The reactivity of LolT can be changed by altering the molecule identity. For instance, in the case a molecule without an electrophilic group is used (Figure 3), LolT will become stuck. The first step deprotonation step can proceed as normal. However, in the second step, there is no electrophile in the molecule for the electrons to go into. Instead, the electrons will grab a proton from the most abundant chemical—the solvent, or H2O. As a result, the molecule is unchanged after the enzyme reaction (Figure 3A). However, if the reaction is run in heavy water, or D2O, the electrons will grab a deuteron instead! Thus, a new C–D bond is formed (green) and the molecule is deuterated (Figure 3B).

Figure 3: The reaction LolT catalyzes can be altered. (A) If the molecule no longer has an electrophilic group within itself, in the 2nd step, the molecule will grab a proton (H+) from the surrounding solvent, effectively catalyzing no reaction. (B) If the enzyme reaction is run in D2O rather than H2O, a deuteron (D+) will instead be grabbed (green), resulting in deuteration of the molecule.

Using this principle, Gao and coworkers tested a variety of alternative molecules to figure out the natural substrate scope (Figure 4). Ideally, a single enzyme can be used to broadly add deuterium atoms to multiple different molecules. LolT selectively deuterated multiple enzymes with high efficiency, including most of the common amino acids that make up proteins in our body. The exceptions were valine, isoleucine, and leucine; all branched molecules. One possible explanation for this result is that these molecules are too bulky to fit within the enzyme active site. In addition, other very common molecules found within our bodies, such as ornithine and SAM, could also be deuterated at the α‑position.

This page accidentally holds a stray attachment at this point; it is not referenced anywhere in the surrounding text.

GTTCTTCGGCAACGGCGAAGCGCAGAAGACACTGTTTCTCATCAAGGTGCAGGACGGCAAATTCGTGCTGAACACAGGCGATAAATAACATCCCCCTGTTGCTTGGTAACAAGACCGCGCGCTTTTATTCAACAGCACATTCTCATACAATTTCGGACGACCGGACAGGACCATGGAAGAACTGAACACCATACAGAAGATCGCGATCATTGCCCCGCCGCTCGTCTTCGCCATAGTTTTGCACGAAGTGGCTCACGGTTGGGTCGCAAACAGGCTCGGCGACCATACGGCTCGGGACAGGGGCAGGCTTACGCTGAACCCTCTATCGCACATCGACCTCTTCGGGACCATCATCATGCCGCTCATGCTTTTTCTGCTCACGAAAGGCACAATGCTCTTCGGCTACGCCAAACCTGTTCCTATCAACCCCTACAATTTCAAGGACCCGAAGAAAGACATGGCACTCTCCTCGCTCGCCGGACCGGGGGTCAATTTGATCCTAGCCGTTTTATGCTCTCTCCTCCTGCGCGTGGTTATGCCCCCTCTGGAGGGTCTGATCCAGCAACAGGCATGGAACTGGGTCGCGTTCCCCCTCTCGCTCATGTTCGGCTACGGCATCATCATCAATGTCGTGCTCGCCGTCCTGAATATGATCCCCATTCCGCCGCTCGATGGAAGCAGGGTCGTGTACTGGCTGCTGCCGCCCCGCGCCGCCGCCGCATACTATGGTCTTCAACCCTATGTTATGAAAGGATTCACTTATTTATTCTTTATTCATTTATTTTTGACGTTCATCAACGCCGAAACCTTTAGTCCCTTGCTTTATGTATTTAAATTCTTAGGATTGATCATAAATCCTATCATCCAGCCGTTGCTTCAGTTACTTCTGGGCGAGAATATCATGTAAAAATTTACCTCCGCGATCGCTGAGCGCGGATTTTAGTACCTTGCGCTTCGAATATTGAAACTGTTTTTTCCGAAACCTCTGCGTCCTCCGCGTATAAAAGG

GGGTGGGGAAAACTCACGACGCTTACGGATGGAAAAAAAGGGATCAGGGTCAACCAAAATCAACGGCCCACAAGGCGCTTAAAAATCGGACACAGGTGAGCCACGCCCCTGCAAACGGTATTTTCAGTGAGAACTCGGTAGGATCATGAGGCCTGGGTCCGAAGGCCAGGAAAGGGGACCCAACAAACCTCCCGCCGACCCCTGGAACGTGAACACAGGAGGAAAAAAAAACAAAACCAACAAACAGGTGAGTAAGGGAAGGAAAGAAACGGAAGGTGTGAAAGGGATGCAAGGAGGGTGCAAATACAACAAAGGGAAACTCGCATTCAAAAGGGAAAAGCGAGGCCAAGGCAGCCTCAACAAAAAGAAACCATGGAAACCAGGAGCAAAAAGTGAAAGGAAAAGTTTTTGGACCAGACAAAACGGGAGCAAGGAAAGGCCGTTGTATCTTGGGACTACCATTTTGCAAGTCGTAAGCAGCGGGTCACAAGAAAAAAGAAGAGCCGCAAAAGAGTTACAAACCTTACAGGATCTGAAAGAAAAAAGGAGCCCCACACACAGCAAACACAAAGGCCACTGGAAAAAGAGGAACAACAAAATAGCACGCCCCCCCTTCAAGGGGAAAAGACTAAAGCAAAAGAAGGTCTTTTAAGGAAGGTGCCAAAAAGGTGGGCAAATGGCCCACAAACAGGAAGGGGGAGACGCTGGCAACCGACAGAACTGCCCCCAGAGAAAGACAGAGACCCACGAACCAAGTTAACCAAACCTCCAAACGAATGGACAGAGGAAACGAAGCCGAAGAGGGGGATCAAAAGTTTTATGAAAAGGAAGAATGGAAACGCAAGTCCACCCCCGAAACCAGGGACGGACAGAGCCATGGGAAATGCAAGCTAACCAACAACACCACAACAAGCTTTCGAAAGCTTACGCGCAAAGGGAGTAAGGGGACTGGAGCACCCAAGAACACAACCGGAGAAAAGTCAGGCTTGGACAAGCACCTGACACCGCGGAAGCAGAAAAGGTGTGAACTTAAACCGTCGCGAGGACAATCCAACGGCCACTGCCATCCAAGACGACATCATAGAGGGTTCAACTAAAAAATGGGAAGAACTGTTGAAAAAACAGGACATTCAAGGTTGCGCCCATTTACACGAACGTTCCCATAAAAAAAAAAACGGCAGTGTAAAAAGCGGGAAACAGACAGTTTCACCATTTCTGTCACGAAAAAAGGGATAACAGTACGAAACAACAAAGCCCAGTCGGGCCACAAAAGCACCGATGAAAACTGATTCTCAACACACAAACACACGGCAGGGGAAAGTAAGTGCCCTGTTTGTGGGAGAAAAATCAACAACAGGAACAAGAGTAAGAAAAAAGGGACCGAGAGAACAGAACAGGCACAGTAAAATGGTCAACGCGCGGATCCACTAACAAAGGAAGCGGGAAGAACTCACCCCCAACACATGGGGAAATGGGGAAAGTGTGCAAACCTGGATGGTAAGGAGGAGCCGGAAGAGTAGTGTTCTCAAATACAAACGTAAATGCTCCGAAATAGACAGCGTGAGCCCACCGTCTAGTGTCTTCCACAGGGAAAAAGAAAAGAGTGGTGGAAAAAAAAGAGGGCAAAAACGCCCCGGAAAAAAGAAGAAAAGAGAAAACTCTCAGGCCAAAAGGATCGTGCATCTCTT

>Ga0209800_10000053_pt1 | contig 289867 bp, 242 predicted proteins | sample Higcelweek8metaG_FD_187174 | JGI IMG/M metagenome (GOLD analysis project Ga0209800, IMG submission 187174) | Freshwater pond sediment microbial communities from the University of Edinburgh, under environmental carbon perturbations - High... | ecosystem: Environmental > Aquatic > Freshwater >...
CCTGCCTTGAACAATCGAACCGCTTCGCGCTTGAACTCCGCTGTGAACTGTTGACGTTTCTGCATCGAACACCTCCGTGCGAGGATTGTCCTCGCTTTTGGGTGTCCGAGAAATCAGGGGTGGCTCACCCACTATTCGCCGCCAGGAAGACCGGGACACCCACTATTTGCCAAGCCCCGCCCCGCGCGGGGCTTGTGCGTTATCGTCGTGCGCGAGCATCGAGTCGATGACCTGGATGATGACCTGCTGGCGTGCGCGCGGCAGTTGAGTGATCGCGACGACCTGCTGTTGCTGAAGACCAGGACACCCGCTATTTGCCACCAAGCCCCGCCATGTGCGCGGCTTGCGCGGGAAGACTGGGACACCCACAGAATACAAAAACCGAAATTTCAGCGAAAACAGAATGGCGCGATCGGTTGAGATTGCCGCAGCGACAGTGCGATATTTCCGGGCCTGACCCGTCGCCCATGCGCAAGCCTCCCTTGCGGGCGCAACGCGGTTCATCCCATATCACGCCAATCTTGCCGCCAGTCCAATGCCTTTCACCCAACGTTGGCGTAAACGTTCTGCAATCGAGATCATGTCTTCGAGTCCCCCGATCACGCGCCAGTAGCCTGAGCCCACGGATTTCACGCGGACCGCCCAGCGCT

Figure 4: Many different molecules were tested with LolT to determine its substrate scope. The numbers (green, orange, red) report what percentage of the molecule was converted to the deuterated product.

In this work, the PLP-dependent enzyme LolT was used to deuterate the α‑position of multiple different amino acids. By understanding the mechanism of how LolT catalyzes its natural reaction, scientists were able to manipulate the reactivity of LolT. Now, scientists can access many deuterated molecules that can be used to make deuterated, more stable drugs. Although this is not the first example of using PLP enzymes to deuterate molecules, LolT has an exceptionally broad substrate scope compared to other PLP enzymes, making it of high utility. Continual study of enzyme mechanisms more broadly will also further our ability to develop novel chemical reactions by similarly tweaking the reaction conditions.